Aug 30, 2009 Update: This is a mish-mash of thoughts from a couple e-mails. It will take me a while to expand and organize this info, so I see no point in reading this now.
I wrote the software that powered the old version of Toledo Talk, and I created the code used for the current version. I reserved the ToledoTalk.com domain name in September 2001, and I started writing Toledo Talk code in late 2002. The site began in January 2003.
Back in 2002, I looked at some existing free open source apps, but I wasn't satisfied, so I created my own. I was aware of the Drupal app back in 2001 and 2002.
I patterned the first version of Toledo Talk after MetaFilter.com, a site I liked back in 2001 and 2002. When I understood wiki software in early 2005, I began writing the new version because I needed those wiki features even though no one else uses them, which is fine.
Drupal is now a very mature free, open source app, and it's quite popular for powering community or workgroup sites. I have run across many Drupal-powered sites. Some people in media use Drupal.
Another php-written app to check out is called Textpattern - http://textpattern.com/. In fact, those developers created the Textile markup language, which is the markup language I use in the new version of Toledo Talk to create my postings. Instead of typing HTML tags when formatting a Toledo Talk posting, I use the Textitle commands.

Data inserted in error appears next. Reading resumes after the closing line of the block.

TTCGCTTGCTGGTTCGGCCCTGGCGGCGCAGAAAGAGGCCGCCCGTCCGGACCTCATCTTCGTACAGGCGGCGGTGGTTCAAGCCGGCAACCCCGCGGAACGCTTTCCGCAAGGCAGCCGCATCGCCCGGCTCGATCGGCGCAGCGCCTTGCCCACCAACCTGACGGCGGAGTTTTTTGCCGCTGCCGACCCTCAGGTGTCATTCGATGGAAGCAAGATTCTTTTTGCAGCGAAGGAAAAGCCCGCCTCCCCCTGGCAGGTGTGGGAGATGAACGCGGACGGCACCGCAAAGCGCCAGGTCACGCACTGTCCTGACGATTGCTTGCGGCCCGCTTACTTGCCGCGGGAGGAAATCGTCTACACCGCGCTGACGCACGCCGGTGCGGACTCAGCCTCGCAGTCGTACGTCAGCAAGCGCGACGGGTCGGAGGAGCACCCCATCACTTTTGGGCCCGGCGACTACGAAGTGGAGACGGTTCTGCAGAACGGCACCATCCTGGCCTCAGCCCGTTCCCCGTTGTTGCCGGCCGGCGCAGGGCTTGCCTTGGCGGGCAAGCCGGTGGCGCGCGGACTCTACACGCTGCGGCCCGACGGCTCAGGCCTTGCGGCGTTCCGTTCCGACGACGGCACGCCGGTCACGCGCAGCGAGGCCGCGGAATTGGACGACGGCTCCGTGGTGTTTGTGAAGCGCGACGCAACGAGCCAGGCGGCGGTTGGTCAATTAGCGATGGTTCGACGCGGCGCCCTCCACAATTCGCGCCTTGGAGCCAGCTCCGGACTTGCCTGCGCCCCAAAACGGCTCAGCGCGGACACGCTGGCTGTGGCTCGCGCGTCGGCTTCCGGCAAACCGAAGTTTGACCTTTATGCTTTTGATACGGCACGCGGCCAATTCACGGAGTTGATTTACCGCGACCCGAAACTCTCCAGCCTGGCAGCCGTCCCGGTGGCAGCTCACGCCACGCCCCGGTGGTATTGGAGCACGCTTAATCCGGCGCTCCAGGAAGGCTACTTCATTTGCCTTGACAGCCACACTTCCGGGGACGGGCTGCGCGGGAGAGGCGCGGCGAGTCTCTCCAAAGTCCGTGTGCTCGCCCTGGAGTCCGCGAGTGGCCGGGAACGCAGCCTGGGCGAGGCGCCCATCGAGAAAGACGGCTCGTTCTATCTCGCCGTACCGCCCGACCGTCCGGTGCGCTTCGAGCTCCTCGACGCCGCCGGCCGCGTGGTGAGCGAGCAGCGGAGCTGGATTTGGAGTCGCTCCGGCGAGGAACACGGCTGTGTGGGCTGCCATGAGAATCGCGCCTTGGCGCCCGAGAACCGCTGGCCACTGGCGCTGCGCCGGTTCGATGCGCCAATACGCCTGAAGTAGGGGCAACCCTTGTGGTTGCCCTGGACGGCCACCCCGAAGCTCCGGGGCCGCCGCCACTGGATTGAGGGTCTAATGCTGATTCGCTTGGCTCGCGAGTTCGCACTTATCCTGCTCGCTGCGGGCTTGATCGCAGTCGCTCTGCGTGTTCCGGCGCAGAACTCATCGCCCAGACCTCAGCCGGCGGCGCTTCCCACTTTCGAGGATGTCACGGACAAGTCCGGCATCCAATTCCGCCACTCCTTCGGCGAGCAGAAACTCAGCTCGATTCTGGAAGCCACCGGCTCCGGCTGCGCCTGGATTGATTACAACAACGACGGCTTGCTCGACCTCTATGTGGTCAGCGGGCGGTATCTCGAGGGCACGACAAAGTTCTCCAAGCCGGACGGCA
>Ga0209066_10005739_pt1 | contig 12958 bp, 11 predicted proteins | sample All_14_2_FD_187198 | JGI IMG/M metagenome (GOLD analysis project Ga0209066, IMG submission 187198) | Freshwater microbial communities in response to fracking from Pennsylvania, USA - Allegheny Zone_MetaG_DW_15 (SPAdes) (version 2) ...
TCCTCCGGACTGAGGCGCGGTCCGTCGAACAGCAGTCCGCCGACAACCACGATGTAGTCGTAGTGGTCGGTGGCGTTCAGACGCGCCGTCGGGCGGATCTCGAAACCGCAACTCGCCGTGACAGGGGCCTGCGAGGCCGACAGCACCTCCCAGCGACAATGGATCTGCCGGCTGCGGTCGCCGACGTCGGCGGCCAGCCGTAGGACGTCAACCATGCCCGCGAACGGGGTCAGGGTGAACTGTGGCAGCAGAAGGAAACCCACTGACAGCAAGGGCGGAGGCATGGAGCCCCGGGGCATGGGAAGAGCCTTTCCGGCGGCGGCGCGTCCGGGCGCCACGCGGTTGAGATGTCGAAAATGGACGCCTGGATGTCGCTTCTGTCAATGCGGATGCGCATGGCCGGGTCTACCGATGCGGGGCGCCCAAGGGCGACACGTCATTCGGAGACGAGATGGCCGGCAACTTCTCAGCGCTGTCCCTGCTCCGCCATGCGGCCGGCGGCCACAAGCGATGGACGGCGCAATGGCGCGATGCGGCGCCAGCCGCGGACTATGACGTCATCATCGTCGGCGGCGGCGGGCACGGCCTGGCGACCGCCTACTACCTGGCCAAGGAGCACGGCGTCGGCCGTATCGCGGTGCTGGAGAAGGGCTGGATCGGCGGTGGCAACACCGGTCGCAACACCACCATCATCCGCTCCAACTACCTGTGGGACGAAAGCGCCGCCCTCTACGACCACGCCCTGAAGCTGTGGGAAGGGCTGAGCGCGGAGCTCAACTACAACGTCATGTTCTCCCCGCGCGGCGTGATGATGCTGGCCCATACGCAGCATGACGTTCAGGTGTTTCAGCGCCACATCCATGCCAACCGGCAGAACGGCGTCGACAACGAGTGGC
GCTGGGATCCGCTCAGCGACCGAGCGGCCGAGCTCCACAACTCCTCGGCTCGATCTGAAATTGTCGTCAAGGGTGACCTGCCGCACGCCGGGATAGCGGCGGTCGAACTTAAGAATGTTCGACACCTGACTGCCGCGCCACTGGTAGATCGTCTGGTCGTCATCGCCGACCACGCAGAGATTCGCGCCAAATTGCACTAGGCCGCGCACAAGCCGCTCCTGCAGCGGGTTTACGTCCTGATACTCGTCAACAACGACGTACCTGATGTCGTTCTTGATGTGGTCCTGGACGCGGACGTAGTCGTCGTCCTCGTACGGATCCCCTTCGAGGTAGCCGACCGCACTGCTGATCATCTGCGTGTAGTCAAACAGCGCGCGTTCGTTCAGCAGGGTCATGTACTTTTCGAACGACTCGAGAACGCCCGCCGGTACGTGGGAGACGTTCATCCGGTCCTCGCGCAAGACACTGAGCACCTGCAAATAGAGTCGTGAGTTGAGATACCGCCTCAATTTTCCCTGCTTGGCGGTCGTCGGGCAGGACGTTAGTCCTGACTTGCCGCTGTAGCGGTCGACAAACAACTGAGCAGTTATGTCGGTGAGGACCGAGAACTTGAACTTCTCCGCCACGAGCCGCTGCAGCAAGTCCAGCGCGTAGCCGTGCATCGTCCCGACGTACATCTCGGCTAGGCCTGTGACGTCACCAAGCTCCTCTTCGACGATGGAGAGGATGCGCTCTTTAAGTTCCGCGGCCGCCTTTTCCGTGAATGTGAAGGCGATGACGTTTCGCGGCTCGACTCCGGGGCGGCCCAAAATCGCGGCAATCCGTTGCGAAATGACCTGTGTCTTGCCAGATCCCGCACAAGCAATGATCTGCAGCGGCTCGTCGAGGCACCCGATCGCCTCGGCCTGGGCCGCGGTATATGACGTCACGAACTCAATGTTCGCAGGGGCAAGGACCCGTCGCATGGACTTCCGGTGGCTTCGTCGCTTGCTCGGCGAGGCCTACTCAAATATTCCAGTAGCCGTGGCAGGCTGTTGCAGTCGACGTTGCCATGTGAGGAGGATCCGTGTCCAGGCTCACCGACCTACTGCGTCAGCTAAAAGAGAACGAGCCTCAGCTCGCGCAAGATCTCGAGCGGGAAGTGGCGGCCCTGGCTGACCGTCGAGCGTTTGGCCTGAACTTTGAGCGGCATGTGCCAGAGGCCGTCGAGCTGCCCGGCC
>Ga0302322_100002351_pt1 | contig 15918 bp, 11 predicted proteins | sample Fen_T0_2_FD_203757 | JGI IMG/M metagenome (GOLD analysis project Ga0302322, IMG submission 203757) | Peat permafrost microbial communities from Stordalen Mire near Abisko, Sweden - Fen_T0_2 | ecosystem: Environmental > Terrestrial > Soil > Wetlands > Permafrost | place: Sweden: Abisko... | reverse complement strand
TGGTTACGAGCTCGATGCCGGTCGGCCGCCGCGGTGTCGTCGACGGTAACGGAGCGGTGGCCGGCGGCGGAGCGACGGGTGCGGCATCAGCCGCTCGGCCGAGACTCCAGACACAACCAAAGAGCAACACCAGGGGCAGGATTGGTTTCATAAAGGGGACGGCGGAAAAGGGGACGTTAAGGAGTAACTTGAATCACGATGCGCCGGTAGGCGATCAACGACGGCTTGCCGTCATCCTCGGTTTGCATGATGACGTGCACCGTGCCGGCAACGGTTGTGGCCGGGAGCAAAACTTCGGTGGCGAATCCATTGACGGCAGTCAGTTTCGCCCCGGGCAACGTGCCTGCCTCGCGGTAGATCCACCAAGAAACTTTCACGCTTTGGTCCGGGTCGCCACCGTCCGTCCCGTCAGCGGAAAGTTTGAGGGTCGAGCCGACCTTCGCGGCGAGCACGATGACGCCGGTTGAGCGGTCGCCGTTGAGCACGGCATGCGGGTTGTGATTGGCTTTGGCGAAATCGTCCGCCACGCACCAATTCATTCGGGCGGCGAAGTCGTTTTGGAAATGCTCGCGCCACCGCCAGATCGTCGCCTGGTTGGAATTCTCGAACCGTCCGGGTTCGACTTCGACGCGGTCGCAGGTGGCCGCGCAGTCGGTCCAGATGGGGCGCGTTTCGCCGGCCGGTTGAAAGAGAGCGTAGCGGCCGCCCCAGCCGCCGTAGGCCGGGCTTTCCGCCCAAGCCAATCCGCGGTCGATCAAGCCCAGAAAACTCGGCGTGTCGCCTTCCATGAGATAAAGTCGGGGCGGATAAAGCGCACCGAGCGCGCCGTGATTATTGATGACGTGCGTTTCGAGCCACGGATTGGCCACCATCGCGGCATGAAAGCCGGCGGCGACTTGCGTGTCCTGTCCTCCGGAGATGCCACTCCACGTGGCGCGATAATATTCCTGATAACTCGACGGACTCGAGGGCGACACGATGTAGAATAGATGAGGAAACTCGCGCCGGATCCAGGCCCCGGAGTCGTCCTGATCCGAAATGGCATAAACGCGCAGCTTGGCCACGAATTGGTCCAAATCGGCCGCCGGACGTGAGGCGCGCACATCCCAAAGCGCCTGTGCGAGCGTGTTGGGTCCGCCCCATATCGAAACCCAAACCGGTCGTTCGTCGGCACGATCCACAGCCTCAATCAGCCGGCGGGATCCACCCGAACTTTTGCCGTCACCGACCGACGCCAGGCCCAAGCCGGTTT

You have to ask yourself if you're planning a personal blog that permits community interaction by allowing commenting, or are you planning a community site with many authors. Would bulletin board software be better if you are thinking about a community site?
I chose not to use bulletin board software back in 2002 because I did not like the way it looked. I still don't. But despite Facebook, Twitter, MySpace, blogs, wikis, etc., old-school message board or bulletin board sites are still popular. View Big-Boards.com for a list of some of the largest message boards.
I liked the look and functionality of MetaFilter.com because it was clean and simple, and it seemed like a nice hybrid between a blog and a bulletin board.
If I was starting Toledo Talk today, I doubt I would write my own code because so many options are available today. You can create a community site at Ning.com. Ning allows for cookie-cutter community sites, and some popular ones exist. You can customize the look of Ning sites some. You can run them like a blog or a message board.